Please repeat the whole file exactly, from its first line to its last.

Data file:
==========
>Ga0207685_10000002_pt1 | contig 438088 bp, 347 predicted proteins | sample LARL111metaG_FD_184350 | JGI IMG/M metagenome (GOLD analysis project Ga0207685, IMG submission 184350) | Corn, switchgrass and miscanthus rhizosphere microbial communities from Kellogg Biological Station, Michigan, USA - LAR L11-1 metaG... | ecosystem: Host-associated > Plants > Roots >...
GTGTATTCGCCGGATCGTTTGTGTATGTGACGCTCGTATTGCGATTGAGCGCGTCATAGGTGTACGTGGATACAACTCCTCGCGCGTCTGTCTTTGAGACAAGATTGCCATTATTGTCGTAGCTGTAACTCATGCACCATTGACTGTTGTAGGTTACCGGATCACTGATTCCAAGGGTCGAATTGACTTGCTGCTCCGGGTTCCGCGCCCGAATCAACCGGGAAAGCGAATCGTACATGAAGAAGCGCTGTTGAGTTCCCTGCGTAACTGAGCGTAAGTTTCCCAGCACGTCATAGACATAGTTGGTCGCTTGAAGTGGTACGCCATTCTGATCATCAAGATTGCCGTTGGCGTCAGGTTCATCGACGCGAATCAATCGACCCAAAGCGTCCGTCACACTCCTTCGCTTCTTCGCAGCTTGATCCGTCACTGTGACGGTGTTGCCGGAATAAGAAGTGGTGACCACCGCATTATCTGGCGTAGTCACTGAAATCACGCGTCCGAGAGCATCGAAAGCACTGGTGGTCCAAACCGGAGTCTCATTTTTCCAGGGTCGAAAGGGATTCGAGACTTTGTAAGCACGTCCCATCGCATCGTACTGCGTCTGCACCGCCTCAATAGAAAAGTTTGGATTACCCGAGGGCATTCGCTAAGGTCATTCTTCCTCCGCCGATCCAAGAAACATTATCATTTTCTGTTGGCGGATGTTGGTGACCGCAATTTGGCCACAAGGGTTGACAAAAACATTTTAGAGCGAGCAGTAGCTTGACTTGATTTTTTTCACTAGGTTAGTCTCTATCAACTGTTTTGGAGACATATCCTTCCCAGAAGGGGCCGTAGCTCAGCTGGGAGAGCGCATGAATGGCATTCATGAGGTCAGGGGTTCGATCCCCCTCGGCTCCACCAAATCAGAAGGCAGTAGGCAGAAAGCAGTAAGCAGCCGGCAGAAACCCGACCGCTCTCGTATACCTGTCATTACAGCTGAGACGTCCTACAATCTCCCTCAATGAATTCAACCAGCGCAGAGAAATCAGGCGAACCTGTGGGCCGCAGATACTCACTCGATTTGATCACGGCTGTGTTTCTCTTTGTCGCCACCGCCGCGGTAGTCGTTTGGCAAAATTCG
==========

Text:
>Ga0207685_10000002_pt1 | contig 438088 bp, 347 predicted proteins | sample LARL111metaG_FD_184350 | JGI IMG/M metagenome (GOLD analysis project Ga0207685, IMG submission 184350) | Corn, switchgrass and miscanthus rhizosphere microbial communities from Kellogg Biological Station, Michigan, USA - LAR L11-1 metaG... | ecosystem: Host-associated > Plants > Roots >...
GTGTATTCGCCGGATCGTTTGTGTATGTGACGCTCGTATTGCGATTGAGCGCGTCATAGGTGTACGTGGATACAACTCCTCGCGCGTCTGTCTTTGAGACAAGATTGCCATTATTGTCGTAGCTGTAACTCATGCACCATTGACTGTTGTAGGTTACCGGATCACTGATTCCAAGGGTCGAATTGACTTGCTGCTCCGGGTTCCGCGCCCGAATCAACCGGGAAAGCGAATCGTACATGAAGAAGCGCTGTTGAGTTCCCTGCGTAACTGAGCGTAAGTTTCCCAGCACGTCATAGACATAGTTGGTCGCTTGAAGTGGTACGCCATTCTGATCATCAAGATTGCCGTTGGCGTCAGGTTCATCGACGCGAATCAATCGACCCAAAGCGTCCGTCACACTCCTTCGCTTCTTCGCAGCTTGATCCGTCACTGTGACGGTGTTGCCGGAATAAGAAGTGGTGACCACCGCATTATCTGGCGTAGTCACTGAAATCACGCGTCCGAGAGCATCGAAAGCACTGGTGGTCCAAACCGGAGTCTCATTTTTCCAGGGTCGAAAGGGATTCGAGACTTTGTAAGCACGTCCCATCGCATCGTACTGCGTCTGCACCGCCTCAATAGAAAAGTTTGGATTACCCGAGGGCATTCGCTAAGGTCATTCTTCCTCCGCCGATCCAAGAAACATTATCATTTTCTGTTGGCGGATGTTGGTGACCGCAATTTGGCCACAAGGGTTGACAAAAACATTTTAGAGCGAGCAGTAGCTTGACTTGATTTTTTTCACTAGGTTAGTCTCTATCAACTGTTTTGGAGACATATCCTTCCCAGAAGGGGCCGTAGCTCAGCTGGGAGAGCGCATGAATGGCATTCATGAGGTCAGGGGTTCGATCCCCCTCGGCTCCACCAAATCAGAAGGCAGTAGGCAGAAAGCAGTAAGCAGCCGGCAGAAACCCGACCGCTCTCGTATACCTGTCATTACAGCTGAGACGTCCTACAATCTCCCTCAATGAATTCAACCAGCGCAGAGAAATCAGGCGAACCTGTGGGCCGCAGATACTCACTCGATTTGATCACGGCTGTGTTTCTCTTTGTCGCCACCGCCGCGGTAGTCGTTTGGCAAAATTCG